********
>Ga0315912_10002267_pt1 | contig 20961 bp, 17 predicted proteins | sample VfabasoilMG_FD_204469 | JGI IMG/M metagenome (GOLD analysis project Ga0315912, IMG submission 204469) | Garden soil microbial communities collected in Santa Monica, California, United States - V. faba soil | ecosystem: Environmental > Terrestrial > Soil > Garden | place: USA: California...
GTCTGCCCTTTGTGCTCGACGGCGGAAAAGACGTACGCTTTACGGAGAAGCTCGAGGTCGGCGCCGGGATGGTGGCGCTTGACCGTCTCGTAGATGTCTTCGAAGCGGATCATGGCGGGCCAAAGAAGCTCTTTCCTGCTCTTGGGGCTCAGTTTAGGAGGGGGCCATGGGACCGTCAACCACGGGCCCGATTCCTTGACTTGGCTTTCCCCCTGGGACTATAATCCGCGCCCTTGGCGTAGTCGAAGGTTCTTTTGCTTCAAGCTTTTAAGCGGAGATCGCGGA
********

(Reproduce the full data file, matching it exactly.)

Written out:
>Ga0315912_10002267_pt1 | contig 20961 bp, 17 predicted proteins | sample VfabasoilMG_FD_204469 | JGI IMG/M metagenome (GOLD analysis project Ga0315912, IMG submission 204469) | Garden soil microbial communities collected in Santa Monica, California, United States - V. faba soil | ecosystem: Environmental > Terrestrial > Soil > Garden | place: USA: California...
GTCTGCCCTTTGTGCTCGACGGCGGAAAAGACGTACGCTTTACGGAGAAGCTCGAGGTCGGCGCCGGGATGGTGGCGCTTGACCGTCTCGTAGATGTCTTCGAAGCGGATCATGGCGGGCCAAAGAAGCTCTTTCCTGCTCTTGGGGCTCAGTTTAGGAGGGGGCCATGGGACCGTCAACCACGGGCCCGATTCCTTGACTTGGCTTTCCCCCTGGGACTATAATCCGCGCCCTTGGCGTAGTCGAAGGTTCTTTTGCTTCAAGCTTTTAAGCGGAGATCGCGGA